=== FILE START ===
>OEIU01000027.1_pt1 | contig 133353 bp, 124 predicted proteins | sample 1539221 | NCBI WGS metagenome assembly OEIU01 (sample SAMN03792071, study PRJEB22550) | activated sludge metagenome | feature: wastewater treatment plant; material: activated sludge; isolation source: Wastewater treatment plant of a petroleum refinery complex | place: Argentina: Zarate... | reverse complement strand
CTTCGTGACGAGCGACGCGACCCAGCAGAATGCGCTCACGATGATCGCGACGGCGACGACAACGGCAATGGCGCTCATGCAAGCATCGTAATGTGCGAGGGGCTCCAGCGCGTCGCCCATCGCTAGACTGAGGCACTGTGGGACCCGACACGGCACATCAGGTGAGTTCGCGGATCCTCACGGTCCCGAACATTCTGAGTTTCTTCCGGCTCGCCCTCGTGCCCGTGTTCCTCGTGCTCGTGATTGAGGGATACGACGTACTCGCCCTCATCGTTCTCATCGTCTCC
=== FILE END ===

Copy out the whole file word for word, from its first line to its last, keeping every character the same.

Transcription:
>OEIU01000027.1_pt1 | contig 133353 bp, 124 predicted proteins | sample 1539221 | NCBI WGS metagenome assembly OEIU01 (sample SAMN03792071, study PRJEB22550) | activated sludge metagenome | feature: wastewater treatment plant; material: activated sludge; isolation source: Wastewater treatment plant of a petroleum refinery complex | place: Argentina: Zarate... | reverse complement strand
CTTCGTGACGAGCGACGCGACCCAGCAGAATGCGCTCACGATGATCGCGACGGCGACGACAACGGCAATGGCGCTCATGCAAGCATCGTAATGTGCGAGGGGCTCCAGCGCGTCGCCCATCGCTAGACTGAGGCACTGTGGGACCCGACACGGCACATCAGGTGAGTTCGCGGATCCTCACGGTCCCGAACATTCTGAGTTTCTTCCGGCTCGCCCTCGTGCCCGTGTTCCTCGTGCTCGTGATTGAGGGATACGACGTACTCGCCCTCATCGTTCTCATCGTCTCC